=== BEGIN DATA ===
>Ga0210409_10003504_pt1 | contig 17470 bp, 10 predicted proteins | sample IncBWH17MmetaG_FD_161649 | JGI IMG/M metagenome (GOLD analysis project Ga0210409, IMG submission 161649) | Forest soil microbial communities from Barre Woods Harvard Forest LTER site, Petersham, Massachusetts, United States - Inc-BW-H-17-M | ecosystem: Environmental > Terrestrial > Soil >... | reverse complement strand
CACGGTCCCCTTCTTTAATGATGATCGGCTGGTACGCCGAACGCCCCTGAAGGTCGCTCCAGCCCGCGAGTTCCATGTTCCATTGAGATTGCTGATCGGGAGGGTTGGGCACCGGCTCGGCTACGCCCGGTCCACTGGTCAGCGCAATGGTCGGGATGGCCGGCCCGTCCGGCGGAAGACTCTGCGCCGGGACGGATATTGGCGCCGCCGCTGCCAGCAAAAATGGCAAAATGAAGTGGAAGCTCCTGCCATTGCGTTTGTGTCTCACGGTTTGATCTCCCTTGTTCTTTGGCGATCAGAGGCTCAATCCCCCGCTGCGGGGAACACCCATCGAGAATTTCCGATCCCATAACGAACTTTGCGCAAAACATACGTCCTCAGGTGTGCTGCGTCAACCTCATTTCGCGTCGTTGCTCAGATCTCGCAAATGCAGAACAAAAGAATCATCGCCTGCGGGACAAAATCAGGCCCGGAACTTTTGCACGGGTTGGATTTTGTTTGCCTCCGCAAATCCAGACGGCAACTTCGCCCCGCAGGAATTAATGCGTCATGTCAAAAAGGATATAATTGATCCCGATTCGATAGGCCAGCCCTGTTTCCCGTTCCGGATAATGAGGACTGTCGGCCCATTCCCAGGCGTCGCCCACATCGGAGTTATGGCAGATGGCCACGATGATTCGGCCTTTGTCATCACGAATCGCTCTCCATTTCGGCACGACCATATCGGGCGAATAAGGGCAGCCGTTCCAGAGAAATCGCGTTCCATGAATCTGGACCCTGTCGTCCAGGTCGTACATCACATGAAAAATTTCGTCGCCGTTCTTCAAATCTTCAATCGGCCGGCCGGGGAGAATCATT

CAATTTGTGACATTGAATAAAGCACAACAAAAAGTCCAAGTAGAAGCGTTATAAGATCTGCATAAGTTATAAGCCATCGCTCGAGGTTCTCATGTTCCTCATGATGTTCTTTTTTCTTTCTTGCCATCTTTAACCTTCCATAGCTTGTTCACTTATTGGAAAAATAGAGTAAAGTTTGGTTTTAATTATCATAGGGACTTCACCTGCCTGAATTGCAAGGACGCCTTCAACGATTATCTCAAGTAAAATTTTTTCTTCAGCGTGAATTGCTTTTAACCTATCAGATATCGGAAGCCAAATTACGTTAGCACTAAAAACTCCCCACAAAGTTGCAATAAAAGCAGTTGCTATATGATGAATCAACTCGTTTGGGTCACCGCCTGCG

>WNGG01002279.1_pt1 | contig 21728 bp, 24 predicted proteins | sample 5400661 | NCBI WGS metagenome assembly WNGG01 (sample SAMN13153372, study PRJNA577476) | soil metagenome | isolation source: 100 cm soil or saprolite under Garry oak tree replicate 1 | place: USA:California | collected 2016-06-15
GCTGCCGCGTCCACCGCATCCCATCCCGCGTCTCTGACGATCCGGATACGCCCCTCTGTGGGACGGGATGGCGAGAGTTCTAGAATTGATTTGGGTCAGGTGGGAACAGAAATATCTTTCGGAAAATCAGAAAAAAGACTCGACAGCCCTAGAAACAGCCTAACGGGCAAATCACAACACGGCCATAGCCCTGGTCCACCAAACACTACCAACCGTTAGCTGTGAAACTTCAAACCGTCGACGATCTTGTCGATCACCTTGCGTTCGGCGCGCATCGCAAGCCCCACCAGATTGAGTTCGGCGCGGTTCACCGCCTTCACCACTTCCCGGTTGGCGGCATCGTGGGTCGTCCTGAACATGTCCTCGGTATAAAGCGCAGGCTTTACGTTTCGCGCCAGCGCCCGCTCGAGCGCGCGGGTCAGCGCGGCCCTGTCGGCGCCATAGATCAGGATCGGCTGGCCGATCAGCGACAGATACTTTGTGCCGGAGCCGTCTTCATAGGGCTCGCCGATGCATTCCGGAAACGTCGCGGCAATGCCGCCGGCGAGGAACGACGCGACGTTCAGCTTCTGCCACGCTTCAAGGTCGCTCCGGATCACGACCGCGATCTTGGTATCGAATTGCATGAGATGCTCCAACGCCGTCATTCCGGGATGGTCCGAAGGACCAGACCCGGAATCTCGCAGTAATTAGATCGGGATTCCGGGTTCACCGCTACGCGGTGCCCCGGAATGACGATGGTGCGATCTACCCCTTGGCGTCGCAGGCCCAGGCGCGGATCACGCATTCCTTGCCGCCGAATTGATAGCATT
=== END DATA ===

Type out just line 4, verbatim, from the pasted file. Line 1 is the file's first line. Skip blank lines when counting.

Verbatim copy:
>WNGG01002279.1_pt1 | contig 21728 bp, 24 predicted proteins | sample 5400661 | NCBI WGS metagenome assembly WNGG01 (sample SAMN13153372, study PRJNA577476) | soil metagenome | isolation source: 100 cm soil or saprolite under Garry oak tree replicate 1 | place: USA:California | collected 2016-06-15